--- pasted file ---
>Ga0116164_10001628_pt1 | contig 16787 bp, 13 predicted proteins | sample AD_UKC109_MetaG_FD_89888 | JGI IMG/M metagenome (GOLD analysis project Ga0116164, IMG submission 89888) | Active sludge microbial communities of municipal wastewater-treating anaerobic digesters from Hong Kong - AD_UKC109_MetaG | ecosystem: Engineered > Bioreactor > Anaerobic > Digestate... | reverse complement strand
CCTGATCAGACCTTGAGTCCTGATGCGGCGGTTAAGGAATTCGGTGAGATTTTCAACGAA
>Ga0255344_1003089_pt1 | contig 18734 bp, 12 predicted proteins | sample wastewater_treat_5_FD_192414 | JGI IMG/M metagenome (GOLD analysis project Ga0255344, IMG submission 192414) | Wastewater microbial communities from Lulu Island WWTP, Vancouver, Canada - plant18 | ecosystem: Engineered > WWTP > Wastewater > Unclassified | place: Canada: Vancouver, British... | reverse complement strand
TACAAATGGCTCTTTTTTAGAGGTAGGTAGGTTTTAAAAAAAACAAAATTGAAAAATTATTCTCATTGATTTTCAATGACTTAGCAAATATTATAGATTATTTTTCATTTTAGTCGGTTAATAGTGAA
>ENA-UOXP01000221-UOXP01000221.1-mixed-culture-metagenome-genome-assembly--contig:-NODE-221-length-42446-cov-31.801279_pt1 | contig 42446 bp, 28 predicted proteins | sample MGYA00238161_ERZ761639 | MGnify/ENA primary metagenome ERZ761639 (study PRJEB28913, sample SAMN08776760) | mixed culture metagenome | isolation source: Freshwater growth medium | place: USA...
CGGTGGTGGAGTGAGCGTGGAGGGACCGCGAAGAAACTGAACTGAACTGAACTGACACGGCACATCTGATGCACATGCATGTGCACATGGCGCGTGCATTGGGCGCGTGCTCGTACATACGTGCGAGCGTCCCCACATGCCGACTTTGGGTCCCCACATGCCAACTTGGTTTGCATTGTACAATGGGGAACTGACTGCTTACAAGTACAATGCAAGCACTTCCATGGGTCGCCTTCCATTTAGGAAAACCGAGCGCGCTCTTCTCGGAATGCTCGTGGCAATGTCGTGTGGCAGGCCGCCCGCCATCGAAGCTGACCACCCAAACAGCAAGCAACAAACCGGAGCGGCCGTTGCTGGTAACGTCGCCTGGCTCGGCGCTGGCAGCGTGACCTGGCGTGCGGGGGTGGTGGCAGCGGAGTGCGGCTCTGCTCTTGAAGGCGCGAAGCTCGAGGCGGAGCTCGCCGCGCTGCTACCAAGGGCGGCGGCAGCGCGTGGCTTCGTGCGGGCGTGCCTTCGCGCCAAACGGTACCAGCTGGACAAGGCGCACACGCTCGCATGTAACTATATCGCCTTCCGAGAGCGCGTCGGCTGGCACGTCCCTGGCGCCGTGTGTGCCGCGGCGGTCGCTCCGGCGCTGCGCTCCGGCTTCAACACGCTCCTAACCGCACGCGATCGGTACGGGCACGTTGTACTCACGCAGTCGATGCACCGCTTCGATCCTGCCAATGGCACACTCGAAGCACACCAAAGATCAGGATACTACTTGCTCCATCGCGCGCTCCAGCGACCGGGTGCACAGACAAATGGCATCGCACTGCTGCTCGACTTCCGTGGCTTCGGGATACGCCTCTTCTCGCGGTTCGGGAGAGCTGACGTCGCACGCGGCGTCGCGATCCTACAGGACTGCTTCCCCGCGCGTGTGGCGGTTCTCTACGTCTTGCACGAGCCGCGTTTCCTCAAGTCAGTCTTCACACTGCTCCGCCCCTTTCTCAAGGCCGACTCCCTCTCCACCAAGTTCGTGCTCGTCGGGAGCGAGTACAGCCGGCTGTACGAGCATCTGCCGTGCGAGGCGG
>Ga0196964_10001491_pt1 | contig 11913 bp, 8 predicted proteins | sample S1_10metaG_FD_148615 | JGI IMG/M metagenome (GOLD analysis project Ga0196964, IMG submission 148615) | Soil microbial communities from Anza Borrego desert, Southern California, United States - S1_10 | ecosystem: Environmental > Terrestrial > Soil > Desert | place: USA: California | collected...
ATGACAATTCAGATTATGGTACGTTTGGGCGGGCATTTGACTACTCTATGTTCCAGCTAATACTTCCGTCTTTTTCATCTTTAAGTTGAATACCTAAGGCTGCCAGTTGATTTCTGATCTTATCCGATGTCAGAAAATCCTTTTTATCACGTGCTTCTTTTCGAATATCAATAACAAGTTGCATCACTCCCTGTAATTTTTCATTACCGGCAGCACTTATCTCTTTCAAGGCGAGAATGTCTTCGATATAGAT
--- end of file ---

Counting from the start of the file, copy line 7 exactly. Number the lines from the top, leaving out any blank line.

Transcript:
>Ga0196964_10001491_pt1 | contig 11913 bp, 8 predicted proteins | sample S1_10metaG_FD_148615 | JGI IMG/M metagenome (GOLD analysis project Ga0196964, IMG submission 148615) | Soil microbial communities from Anza Borrego desert, Southern California, United States - S1_10 | ecosystem: Environmental > Terrestrial > Soil > Desert | place: USA: California | collected...